White House officials have reportedly been in touch with representatives from major U.S. oil and gas companies about how to bring down prices in the U.S., Reuters reported Wednesday.
The Biden administration has been in touch with industry representatives after crude oil hit a seven-year high of $80 this week, according to Reuters, citing two sources with knowledge of the conversations.
The reported conversations occurred days after oil prices in the U.S. hit $81.50 a barrel, the first time since October 2014 that U.S. crude closed at more than $80.
Energy shortages have also hit other parts of the world hard, including Europe, India and China. The White House earlier called on the Organization of the Petroleum-Exporting Countries to increase output.
Domestic U.S. production, meanwhile, saw a slump in 2020 during the initial wave of the coronavirus pandemic and has yet to fully recover. While President BidenJoe BidenOvernight Energy & Environment — Presented by American Clean Power — Methane fee faces negotiations White House rejects latest Trump claim of executive privilege The No Surprises Act: a bill long overdue MORE imposed a temporary pause on domestic drilling on federal lands in January, U.S. energy officials have said the pause will not manifest in the market until next year.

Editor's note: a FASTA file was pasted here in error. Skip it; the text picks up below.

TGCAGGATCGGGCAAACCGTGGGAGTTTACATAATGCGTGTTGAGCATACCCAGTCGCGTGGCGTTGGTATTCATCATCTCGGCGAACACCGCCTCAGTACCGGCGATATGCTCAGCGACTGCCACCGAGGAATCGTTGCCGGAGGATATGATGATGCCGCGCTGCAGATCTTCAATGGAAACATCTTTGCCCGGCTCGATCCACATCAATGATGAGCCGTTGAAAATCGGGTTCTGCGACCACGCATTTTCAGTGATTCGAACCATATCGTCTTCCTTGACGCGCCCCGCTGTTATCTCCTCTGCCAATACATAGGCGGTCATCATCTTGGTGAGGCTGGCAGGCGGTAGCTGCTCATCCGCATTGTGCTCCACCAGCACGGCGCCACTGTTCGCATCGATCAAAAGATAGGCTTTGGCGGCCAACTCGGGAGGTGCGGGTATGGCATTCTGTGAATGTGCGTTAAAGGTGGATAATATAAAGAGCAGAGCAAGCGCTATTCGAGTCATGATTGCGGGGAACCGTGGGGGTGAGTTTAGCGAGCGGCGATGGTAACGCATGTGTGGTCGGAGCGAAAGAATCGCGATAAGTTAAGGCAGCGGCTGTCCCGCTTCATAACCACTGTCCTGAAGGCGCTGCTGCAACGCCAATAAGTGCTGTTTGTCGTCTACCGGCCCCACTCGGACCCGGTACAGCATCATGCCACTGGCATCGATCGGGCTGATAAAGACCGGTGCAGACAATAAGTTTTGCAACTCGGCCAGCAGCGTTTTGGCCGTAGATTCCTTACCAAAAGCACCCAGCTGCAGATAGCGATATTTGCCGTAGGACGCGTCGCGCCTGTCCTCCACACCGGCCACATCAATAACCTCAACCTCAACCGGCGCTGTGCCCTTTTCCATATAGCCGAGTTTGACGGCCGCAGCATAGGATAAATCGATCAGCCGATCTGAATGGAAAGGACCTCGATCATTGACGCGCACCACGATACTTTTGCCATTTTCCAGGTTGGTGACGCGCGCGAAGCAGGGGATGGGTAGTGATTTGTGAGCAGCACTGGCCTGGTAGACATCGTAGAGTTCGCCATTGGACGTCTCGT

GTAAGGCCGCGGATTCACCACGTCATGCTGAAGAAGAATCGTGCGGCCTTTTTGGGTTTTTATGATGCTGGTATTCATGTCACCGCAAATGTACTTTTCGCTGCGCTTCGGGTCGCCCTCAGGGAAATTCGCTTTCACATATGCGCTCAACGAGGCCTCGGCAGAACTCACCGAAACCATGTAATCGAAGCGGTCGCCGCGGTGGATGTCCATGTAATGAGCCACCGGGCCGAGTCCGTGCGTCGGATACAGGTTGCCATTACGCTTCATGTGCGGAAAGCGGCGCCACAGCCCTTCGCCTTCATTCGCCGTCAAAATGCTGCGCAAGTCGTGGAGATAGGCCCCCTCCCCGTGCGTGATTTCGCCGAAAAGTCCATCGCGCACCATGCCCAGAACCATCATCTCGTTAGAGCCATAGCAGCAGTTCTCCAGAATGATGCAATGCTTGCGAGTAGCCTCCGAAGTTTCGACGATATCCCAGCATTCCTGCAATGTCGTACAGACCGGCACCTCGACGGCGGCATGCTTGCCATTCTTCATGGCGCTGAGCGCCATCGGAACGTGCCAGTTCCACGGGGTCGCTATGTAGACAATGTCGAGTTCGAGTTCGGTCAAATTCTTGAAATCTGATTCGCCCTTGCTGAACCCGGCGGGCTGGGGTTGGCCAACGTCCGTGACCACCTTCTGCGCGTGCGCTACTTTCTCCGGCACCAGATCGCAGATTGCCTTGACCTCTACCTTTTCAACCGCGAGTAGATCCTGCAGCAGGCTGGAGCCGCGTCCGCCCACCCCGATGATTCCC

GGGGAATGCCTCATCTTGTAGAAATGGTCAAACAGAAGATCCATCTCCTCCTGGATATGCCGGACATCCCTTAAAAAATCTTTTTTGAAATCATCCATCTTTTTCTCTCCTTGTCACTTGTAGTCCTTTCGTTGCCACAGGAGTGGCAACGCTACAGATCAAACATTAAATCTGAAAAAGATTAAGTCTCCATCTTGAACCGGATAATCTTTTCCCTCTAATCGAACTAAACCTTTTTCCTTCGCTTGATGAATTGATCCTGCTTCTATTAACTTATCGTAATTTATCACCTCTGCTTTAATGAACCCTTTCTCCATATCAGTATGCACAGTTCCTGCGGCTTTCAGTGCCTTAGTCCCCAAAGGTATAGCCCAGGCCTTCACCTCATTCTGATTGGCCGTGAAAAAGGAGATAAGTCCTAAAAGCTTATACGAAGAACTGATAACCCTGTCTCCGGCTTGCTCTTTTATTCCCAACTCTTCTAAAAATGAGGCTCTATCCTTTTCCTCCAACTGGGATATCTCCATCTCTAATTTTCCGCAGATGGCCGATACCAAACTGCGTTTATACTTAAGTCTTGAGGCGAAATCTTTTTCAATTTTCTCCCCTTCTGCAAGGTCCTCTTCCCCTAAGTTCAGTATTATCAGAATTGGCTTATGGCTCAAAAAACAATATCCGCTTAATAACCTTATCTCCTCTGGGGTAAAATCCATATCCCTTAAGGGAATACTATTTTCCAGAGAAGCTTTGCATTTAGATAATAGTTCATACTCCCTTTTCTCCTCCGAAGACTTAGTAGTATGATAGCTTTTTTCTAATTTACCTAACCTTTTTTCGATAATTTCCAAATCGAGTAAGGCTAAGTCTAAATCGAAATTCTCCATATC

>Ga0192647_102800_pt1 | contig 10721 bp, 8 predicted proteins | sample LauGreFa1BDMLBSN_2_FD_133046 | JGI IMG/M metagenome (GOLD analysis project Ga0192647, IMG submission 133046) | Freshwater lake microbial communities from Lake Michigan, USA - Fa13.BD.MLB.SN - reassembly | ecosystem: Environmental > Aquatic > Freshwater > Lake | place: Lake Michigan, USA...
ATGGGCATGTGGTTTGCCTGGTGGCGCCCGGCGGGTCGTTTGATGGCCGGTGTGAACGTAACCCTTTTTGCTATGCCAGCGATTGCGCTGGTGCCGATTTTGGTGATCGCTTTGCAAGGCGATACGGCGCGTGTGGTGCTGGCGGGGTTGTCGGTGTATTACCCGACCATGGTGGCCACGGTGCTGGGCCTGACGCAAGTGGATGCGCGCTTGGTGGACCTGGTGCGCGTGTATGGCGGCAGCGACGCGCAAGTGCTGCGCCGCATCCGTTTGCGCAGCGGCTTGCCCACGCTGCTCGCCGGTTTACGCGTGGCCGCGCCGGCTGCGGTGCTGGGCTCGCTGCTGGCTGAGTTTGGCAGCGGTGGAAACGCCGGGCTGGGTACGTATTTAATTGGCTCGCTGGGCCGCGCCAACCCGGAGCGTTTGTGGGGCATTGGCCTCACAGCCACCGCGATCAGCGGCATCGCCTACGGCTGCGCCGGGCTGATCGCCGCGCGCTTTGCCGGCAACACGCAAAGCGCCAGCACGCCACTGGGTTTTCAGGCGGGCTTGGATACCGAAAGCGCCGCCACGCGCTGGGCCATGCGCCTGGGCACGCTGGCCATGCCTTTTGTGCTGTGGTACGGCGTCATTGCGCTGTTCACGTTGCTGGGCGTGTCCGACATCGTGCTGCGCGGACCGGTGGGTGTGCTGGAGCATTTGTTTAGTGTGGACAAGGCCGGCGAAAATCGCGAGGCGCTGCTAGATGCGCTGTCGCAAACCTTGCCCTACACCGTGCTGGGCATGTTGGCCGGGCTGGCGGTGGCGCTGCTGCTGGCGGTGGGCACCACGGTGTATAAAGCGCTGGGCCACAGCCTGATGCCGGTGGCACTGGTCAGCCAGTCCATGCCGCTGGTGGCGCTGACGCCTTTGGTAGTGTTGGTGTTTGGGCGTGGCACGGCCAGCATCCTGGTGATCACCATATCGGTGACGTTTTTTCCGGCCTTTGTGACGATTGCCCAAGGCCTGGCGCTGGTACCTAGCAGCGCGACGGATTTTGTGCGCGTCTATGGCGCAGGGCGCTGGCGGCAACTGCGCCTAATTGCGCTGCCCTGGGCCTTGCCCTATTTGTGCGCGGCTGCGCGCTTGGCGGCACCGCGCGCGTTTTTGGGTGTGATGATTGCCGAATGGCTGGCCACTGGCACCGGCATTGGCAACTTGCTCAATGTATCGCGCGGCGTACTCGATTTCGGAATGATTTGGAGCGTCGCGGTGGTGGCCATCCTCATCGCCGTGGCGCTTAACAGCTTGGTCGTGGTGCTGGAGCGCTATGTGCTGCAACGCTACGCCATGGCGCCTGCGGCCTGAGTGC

At the daily White House press briefing Wednesday, White House press secretary Jen PsakiJen PsakiDemocrats ready to put a wrap on dragged-out talks 'Saturday Night Live' flashes back to the 'ghost of Biden past' Unanswered questions remain for Buttigieg, Biden on supply chain catastrophe MORE said she was unaware of any conversations between officials and industry representatives. Representatives for Chevron and BP declined to comment to The Hill for this story. The Hill has also reached out to Shell and ExxonMobil for comment.
In a statement to The Hill, Frank Macchiarola, senior vice president of policy, economics and regulatory affairs at the American Petroleum Institute, did not address whether industry representatives had been in touch with the administration.
“Instead of looking to restrict access and trade and asking other countries to increase their production, the administration should continue the bipartisan tradition of promoting U.S. energy leadership, which deliver jobs, security, and government revenue from U.S. energy produced to among the highest environmental standards in the world,” he said.